As an aid to students, teachers and parents dealing with the challenges of home learning, we have constructed an A–Z of the World taken from E. H. Gombrich’s, A Little History of the World. Day by day, we will be sharing a bite size introduction to a historical figure, event or period – using Gombrich’s magical words – along with links to free resources, so that readers of all ages can discover more. Today, Gombrich covers the Roman Empire.
The Roman Empire
E. H. Gombrich: It would never have occurred to the Romans to do what Alexander the Great had done. They had no wish to turn the lands they conquered into a single, vast empire in which everyone was treated equally. Certainly not. All the lands the Roman legions conquered – and their conquests came thick and fast – became Roman provinces, their towns occupied by Roman troops and Roman ofﬁcials. These occupiers looked down on the native inhabitants, even when they were Phoenicians, Jews and Greeks – all peoples of very ancient culture. In the eyes of the Romans they were good for just one thing: paying up. They were subject to crushing taxes and had to keep sending grain to Rome – as much and as often as possible.
Provided they did so, they were left more or less in peace. They could practise their own religion and speak their own language, and in many ways they beneﬁted from all the good things the Romans brought, such as roads. Many of these, splendidly paved, led out from Rome across the plains and over distant mountain passes to remote and inaccessible parts of the empire. It must be said that the Romans didn’t build these roads out of consideration for the people living there. On the contrary, their aim was to send news and troops to all parts of the empire in the shortest possible time. The Romans were superb engineers.
Most impressive of all their works were their magniﬁcent aqueducts. These brought water from distant mountains and carried it down through valleys and into the towns – clear, fresh water to ﬁll innumerable fountains and bathhouses – so that Rome’s provincial ofﬁcials could enjoy all the comforts they were used to having at home.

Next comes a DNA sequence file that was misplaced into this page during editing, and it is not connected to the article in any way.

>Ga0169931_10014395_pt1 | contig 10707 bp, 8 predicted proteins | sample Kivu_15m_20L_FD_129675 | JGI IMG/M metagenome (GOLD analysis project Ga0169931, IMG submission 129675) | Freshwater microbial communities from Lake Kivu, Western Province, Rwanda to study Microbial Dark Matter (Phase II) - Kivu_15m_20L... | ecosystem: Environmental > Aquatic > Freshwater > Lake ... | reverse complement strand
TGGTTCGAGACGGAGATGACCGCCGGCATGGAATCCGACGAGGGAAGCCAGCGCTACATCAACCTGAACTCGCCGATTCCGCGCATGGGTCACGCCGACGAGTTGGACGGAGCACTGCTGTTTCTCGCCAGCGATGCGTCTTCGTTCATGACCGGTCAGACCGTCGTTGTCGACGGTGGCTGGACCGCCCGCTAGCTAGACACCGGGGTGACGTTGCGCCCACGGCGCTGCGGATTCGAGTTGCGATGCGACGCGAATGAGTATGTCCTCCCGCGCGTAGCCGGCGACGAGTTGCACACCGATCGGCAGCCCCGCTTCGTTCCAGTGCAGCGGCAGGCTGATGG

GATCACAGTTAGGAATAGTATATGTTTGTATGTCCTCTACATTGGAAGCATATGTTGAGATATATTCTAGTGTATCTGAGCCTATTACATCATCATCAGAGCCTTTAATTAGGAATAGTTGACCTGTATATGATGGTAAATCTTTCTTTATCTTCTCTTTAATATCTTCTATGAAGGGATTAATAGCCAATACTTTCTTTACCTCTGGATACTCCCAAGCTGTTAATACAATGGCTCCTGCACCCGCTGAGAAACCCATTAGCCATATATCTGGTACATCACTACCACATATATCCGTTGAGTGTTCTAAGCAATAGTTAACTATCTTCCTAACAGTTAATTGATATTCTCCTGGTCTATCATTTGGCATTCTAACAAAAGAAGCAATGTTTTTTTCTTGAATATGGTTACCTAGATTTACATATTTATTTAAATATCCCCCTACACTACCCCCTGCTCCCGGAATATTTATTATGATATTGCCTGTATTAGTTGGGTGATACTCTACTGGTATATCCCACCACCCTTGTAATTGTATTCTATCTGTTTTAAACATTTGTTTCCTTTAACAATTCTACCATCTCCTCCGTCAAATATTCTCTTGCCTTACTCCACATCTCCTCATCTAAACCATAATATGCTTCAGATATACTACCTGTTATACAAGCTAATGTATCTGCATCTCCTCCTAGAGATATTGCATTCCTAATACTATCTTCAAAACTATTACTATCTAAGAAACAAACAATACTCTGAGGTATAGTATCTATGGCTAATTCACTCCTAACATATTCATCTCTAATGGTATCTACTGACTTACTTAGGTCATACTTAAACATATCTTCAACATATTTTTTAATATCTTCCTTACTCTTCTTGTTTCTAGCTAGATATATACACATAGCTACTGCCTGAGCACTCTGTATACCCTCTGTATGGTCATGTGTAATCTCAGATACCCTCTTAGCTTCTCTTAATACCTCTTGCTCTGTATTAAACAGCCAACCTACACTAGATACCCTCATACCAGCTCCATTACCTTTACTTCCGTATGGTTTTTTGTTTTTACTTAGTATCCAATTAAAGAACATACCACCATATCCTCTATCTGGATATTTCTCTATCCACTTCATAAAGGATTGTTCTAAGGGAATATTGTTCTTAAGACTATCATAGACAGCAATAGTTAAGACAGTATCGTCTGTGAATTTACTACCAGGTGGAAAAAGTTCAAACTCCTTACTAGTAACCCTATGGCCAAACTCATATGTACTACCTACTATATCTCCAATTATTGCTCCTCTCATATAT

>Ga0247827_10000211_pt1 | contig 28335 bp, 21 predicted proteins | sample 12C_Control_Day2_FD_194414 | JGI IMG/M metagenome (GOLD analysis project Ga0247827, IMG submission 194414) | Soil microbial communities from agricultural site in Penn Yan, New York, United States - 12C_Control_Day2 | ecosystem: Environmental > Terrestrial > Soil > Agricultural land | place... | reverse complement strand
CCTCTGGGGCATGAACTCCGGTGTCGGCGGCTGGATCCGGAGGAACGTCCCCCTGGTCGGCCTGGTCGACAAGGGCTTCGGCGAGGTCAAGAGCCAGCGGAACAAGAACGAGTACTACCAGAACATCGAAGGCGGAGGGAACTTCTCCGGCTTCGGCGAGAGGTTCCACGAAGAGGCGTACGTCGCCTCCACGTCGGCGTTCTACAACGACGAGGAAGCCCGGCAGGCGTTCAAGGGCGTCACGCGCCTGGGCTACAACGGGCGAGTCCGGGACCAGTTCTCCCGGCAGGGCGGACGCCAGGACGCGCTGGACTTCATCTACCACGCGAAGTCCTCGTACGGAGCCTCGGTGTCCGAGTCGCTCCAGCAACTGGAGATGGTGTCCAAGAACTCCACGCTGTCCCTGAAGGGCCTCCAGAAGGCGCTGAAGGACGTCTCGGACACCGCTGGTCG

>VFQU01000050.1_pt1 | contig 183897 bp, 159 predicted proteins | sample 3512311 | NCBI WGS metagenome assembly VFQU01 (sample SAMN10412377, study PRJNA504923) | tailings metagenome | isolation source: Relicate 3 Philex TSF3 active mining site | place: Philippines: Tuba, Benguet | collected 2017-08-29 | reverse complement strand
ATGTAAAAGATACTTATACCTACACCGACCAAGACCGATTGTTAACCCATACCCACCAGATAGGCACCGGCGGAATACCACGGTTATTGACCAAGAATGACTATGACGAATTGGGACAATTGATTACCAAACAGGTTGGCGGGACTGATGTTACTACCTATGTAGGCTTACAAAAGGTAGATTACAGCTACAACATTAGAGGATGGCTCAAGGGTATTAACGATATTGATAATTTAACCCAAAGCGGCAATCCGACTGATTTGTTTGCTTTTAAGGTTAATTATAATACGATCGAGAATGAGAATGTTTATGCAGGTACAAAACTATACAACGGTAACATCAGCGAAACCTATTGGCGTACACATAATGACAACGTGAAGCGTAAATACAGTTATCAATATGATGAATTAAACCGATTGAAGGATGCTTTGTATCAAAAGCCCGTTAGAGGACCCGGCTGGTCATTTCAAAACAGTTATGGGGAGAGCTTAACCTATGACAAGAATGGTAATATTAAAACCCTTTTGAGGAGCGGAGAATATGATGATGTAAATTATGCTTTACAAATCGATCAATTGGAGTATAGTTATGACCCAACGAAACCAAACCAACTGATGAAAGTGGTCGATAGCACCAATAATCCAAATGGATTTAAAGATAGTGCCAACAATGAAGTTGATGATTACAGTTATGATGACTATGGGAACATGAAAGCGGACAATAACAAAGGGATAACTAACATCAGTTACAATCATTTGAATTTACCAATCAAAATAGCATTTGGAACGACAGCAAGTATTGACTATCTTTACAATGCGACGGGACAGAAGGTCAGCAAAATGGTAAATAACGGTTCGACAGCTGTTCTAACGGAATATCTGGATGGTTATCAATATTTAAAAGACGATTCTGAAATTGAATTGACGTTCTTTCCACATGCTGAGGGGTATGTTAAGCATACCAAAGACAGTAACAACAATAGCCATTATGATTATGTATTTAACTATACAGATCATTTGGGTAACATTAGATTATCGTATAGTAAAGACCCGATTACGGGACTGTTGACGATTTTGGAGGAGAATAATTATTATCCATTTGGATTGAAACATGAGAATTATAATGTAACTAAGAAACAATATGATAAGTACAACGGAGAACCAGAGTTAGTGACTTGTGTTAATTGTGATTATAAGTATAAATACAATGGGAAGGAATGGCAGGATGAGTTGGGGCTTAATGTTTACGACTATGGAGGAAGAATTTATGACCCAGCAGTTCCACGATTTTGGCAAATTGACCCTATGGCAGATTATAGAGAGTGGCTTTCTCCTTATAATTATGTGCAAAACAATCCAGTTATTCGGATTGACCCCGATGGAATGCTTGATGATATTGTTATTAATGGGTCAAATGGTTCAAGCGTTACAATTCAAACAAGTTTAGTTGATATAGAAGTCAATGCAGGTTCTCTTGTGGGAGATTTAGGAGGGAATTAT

A Roman citizen living abroad always retained his separate status, for he lived according to Roman law. Wherever he happened to be in that vast empire, he could turn to a Roman ofﬁcial and say: ‘I am a citizen of Rome! ’These words had the effect of a magic formula. If until then no one had paid him much attention, everyone would instantly become polite and obliging.
In those days, however, the true rulers of the world were the Roman soldiers. It was they who held the gigantic empire together, suppressing revolts where necessary and ferociously punishing all who dared oppose them. Courageous, experienced and ambitious, they conquered a new land – to the north, to the south or to the east – almost every decade. People who saw the tight columns of well-drilled soldiers, marching slowly in their metal-plated tunics, with their shields and javelins, their slings and swords and their catapults for hurling rocks and arrows, knew that it was useless to resist. War was their favourite pastime. After each victory they returned in triumph to Rome, led by their generals, with all their captives and their loot. To the sound of trumpets they would march past the cheering crowds, through gates of honour and triumphal arches. Above their heads they held pictures and placards, like billboards to advertise their victories. The general would stand tall in his chariot, a crown of laurel on his head and wearing the sacred cape worn by the statue of Jupiter, God of Gods, in his temple. Like a second Jupiter, he would climb the steep path to the Capitol, the citadel of Rome. And there in the temple, high above the city, he would make his solemn sacrifice of thanksgiving to that god, while below him the leaders of the vanquished were put to death.
Free Resources to Learn More about the Roman Empire
BBC Bitesize (KS1)
BBC Bitesize (KS2)
BBC Bitesize (KS3)
BBC Meet the Romans with Mary Beard
BBC In Our Time
The School Run
Know the Romans
The Yale Blog
This page provides access to a list of free online resources. It is not intended to endorse any particular resource.
All the descriptions in this A-Z are taken from E. H. Gombrich’s A Little History of the World.
Philip Pullman described the book as, “A brilliant piece of narrative, splendidly organised, told with an energy and confidence that are enormously attractive, and suffused with all the humanity and generosity of spirit that Gombrich’s thousands of admirers came to cherish during his long and richly productive life. It’s a wonderful surprise: irresistible, in fact.”
Following in the footsteps of E. H. Gombrich’s worldwide bestseller A Little History of the World, the books in our Little Histories series explore the history of the world’s most remarkable people, events and ideas. With engaging personal insights, our authors will take you on a whistle-stop journey from ancient times to the present – exploring all of life’s big subjects from archaeology to science. Other Little Histories available include, Philosophy, Economics, Science, Literature, Language, Religion and Poetry. More details about the whole series can be found on the Little Histories website.
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